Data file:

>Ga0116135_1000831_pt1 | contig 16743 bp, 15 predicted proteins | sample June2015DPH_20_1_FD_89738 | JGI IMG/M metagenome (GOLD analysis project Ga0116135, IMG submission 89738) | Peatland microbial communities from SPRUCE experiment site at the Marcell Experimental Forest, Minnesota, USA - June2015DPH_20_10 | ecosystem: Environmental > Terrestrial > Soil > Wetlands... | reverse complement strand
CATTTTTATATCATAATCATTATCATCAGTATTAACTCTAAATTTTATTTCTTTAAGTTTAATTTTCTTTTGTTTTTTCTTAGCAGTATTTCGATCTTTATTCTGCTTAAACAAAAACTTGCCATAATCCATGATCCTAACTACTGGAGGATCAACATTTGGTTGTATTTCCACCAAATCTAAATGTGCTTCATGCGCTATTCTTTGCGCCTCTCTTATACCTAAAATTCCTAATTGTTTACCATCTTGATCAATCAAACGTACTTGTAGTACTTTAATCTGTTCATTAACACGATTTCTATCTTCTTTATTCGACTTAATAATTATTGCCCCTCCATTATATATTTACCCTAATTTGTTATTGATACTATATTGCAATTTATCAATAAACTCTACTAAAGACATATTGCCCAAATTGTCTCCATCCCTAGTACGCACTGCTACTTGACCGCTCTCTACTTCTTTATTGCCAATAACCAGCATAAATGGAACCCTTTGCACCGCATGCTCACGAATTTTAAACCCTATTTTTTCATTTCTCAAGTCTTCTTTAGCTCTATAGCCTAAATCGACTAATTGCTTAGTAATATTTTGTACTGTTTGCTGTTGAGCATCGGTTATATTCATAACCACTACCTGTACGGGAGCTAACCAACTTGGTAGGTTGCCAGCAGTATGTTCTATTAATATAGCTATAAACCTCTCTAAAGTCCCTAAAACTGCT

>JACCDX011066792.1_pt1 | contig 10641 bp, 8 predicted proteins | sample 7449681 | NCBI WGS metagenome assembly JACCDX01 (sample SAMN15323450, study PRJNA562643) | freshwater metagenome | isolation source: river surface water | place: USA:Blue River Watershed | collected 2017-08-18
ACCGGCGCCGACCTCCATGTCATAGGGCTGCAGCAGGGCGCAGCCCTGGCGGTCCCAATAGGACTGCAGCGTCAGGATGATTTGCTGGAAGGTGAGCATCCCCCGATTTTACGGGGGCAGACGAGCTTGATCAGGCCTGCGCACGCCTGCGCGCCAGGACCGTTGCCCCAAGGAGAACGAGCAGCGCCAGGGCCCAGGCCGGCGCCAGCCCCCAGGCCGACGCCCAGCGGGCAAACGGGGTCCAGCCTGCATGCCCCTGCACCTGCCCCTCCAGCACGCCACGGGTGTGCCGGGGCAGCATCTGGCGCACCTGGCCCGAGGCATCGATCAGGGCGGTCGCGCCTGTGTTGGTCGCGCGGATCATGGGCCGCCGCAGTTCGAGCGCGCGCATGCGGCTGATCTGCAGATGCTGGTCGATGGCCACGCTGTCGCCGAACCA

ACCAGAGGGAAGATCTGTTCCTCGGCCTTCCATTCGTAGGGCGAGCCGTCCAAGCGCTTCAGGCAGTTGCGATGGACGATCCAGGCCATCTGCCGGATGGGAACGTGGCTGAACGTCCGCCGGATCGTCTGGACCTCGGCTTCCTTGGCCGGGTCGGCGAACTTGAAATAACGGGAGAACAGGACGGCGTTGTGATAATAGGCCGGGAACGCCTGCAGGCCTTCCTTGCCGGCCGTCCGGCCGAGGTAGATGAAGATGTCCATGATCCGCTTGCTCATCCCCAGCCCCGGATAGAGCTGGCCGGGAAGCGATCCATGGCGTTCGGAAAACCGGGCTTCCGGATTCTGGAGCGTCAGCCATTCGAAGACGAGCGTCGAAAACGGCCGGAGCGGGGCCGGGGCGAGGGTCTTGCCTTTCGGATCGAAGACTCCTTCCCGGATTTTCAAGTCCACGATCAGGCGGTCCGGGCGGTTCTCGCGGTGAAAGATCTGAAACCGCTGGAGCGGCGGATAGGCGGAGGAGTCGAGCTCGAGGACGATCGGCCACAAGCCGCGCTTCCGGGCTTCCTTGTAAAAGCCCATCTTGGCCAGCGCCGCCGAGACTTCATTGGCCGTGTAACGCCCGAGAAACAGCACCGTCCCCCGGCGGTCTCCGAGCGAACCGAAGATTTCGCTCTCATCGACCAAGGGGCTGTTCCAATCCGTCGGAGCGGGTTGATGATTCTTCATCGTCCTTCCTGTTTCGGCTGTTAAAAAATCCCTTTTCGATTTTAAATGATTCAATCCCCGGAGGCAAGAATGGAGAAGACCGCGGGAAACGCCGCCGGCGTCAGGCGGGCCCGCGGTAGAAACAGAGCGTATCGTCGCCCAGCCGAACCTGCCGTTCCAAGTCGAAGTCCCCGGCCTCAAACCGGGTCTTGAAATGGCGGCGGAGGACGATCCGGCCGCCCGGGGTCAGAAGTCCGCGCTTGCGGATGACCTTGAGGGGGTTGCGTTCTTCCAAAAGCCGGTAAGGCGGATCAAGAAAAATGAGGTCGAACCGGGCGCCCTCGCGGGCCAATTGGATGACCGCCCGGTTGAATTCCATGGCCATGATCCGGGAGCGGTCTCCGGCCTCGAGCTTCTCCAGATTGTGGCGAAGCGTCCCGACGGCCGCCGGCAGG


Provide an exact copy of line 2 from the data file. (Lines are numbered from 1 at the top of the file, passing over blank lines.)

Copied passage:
CATTTTTATATCATAATCATTATCATCAGTATTAACTCTAAATTTTATTTCTTTAAGTTTAATTTTCTTTTGTTTTTTCTTAGCAGTATTTCGATCTTTATTCTGCTTAAACAAAAACTTGCCATAATCCATGATCCTAACTACTGGAGGATCAACATTTGGTTGTATTTCCACCAAATCTAAATGTGCTTCATGCGCTATTCTTTGCGCCTCTCTTATACCTAAAATTCCTAATTGTTTACCATCTTGATCAATCAAACGTACTTGTAGTACTTTAATCTGTTCATTAACACGATTTCTATCTTCTTTATTCGACTTAATAATTATTGCCCCTCCATTATATATTTACCCTAATTTGTTATTGATACTATATTGCAATTTATCAATAAACTCTACTAAAGACATATTGCCCAAATTGTCTCCATCCCTAGTACGCACTGCTACTTGACCGCTCTCTACTTCTTTATTGCCAATAACCAGCATAAATGGAACCCTTTGCACCGCATGCTCACGAATTTTAAACCCTATTTTTTCATTTCTCAAGTCTTCTTTAGCTCTATAGCCTAAATCGACTAATTGCTTAGTAATATTTTGTACTGTTTGCTGTTGAGCATCGGTTATATTCATAACCACTACCTGTACGGGAGCTAACCAACTTGGTAGGTTGCCAGCAGTATGTTCTATTAATATAGCTATAAACCTCTCTAAAGTCCCTAAAACTGCT